Behavioral Science and The Job of Financial Management

Back in 1999, I worked as a consultant to a large fiber-optic cable company that was staffing a new plant in Pennsylvania. For months, our crew of grad students and industrial psychologists administered validated tests, interviews, and work samples to thousands of potential candidates to fill manufacturing roles. In the work sample, applicants had to coil thin, translucent cables into circles and pack them into thick, zipper-top bags while racing against a clock. Only some applicants had the dexterity, fine motor coordination, and composure to complete the task successfully. In the structured interviews, the applicants’ answers revealed that some had the disposition to work on a manufacturing line requiring complex but repetitive actions, while others didn’t. These tests were predictors of future performance: good performance on the tests meant, in general, good performance on the job in the future. Each step in the hiring process was a scientific way to assess strengths and weaknesses before making a hiring decision.

Contrast this example with the job of personal financial management: it’s a job in the sense that we can identify the tasks (e.g., budgeting, planning, investing) as well as the predictors of success. But in the case of managing personal finances there are key differences: 1) we don’t apply or necessarily express overt interest in it– it’s just something that everyone in a free economic society must deal with whether they want to or not, and 2) if we ignore it or don’t actively participate in the endeavor, it could mean complete financial ruin.

So, although we aren’t “hired” into the job of personal financial management, behavioral science, and predictors of future financial success, are still critical. How can advisors coach and develop disparate individuals to greater financial success–everyone from armchair-investment experts to those that believe credit cards mean “free money”? The same science that helps organizations determine who to hire, how to coach leaders, and how to train employees can also be applied to developing success in household personal finance. There are critical skills, behaviors, and attitudes required to perform this job, and like any good coaching program, assessing critical strengths and weaknesses is the first step in helping someone become more successful. Determine and highlight client strengths using valid and reliable tests, and then use your relationship to coach and develop their the financial competencies that may be challenging for them.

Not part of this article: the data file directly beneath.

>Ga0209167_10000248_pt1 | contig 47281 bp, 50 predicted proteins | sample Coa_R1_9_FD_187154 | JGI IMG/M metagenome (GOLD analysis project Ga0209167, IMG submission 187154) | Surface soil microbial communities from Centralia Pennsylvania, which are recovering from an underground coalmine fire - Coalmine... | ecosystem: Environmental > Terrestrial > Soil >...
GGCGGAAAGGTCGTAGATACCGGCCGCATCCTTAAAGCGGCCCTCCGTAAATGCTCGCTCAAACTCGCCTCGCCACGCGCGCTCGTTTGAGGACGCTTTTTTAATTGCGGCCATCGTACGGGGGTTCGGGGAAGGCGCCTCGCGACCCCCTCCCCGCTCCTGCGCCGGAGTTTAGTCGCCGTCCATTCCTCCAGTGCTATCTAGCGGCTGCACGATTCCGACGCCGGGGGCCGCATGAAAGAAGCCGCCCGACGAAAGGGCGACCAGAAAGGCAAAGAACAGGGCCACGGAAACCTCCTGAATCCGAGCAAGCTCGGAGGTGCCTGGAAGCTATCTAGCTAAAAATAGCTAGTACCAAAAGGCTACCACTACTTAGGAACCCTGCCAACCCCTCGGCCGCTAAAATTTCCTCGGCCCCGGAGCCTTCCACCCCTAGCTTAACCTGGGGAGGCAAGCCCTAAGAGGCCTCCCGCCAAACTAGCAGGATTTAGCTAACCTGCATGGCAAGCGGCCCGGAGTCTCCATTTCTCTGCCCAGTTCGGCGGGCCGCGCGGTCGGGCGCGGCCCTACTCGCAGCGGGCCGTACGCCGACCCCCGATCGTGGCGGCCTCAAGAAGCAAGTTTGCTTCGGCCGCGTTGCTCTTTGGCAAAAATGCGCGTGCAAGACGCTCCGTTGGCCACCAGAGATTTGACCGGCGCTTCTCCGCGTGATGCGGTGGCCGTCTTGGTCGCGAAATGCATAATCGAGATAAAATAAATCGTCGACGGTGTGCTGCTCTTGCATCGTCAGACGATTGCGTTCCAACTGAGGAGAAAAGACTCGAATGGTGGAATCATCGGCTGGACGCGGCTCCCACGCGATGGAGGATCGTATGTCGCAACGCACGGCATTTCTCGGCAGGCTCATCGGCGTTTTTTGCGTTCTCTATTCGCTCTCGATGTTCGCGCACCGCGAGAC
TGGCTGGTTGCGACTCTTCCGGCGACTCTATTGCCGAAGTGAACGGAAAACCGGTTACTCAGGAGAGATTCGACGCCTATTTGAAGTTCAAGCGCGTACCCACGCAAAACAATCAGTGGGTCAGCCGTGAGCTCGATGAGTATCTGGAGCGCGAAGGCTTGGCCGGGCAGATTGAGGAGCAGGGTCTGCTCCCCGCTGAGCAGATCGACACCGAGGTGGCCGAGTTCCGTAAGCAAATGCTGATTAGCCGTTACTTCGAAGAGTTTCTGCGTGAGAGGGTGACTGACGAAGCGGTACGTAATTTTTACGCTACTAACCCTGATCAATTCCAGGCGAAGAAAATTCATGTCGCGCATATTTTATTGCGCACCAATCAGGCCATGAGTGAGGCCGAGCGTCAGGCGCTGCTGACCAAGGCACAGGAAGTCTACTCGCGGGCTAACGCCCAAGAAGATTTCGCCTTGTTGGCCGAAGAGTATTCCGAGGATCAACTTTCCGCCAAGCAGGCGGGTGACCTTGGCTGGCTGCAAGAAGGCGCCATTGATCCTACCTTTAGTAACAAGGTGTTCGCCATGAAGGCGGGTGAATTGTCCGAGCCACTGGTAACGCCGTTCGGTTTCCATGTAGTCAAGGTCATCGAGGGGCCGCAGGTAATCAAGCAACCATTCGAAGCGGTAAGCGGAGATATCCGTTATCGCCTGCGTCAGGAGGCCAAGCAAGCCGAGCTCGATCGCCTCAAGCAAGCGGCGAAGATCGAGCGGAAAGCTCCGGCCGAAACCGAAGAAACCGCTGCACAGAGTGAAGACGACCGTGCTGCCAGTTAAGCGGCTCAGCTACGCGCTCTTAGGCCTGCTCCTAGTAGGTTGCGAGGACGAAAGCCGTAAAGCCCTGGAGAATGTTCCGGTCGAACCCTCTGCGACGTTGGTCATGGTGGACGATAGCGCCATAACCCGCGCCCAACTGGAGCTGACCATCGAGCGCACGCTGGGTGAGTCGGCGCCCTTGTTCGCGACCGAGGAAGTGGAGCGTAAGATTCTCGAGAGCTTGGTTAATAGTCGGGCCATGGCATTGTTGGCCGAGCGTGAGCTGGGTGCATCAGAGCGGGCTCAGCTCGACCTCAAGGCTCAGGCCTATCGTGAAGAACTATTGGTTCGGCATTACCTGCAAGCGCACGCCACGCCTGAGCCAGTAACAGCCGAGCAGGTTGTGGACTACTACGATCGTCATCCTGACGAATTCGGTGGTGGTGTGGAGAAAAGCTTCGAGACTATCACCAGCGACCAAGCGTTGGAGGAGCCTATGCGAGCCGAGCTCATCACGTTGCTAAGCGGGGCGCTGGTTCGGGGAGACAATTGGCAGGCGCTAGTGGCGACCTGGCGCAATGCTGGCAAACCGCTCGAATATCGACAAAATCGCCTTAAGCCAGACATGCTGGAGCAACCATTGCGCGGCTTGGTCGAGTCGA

Viewing financial management through this lens allows advisors to be holistic in the sense that their relationship management/coaching efforts will be more successful and targeted: coaching greater confidence in financial decision making; building their clients’ awareness of spending patterns in relation to others; highlighting where they can take more responsibility with their financial practices. Building confidence across all aspects of this complex job should be the focus of any truly holistic advisory practice–and thus transforming clients into successful financial managers themselves.

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